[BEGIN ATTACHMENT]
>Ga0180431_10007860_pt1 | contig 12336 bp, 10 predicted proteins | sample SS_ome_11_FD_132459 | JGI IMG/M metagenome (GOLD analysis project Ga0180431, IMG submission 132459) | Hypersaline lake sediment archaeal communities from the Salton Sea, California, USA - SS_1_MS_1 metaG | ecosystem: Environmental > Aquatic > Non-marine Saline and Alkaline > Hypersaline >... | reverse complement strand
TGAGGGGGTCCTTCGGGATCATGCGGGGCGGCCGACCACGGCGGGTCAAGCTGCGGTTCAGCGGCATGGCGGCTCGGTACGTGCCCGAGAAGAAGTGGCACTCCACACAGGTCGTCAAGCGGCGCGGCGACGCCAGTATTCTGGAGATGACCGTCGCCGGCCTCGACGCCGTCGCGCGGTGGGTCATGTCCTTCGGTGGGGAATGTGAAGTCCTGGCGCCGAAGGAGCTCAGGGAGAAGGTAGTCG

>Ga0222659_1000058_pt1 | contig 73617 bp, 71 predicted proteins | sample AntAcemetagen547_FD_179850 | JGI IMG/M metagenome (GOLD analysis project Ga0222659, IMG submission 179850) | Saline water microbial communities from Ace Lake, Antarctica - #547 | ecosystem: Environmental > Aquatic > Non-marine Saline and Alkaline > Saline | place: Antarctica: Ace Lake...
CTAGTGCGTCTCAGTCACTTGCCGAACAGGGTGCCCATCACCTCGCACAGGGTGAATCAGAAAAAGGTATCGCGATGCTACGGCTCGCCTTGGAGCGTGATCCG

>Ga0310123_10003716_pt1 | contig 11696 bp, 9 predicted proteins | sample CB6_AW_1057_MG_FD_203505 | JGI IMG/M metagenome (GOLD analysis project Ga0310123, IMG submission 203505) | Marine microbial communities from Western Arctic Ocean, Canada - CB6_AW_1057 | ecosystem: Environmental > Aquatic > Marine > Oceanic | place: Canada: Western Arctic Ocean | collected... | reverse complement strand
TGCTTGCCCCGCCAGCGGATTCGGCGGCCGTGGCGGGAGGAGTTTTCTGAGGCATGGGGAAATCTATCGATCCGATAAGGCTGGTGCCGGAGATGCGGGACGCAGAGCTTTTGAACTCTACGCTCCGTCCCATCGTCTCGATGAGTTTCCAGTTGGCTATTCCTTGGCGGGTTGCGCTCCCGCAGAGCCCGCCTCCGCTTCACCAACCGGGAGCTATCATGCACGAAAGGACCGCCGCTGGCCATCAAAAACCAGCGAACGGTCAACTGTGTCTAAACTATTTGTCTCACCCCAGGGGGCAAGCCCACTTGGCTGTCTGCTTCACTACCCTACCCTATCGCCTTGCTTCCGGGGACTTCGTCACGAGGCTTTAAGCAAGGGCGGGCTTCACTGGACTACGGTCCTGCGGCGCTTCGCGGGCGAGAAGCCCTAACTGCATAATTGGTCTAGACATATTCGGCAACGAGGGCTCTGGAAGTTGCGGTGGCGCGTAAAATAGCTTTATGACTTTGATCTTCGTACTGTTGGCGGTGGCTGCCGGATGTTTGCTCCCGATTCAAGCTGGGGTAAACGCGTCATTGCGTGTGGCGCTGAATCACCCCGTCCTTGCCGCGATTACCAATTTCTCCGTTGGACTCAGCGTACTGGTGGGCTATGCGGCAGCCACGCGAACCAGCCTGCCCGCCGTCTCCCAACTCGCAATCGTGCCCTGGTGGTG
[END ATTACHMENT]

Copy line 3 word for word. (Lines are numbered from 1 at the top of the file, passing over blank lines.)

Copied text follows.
>Ga0222659_1000058_pt1 | contig 73617 bp, 71 predicted proteins | sample AntAcemetagen547_FD_179850 | JGI IMG/M metagenome (GOLD analysis project Ga0222659, IMG submission 179850) | Saline water microbial communities from Ace Lake, Antarctica - #547 | ecosystem: Environmental > Aquatic > Non-marine Saline and Alkaline > Saline | place: Antarctica: Ace Lake...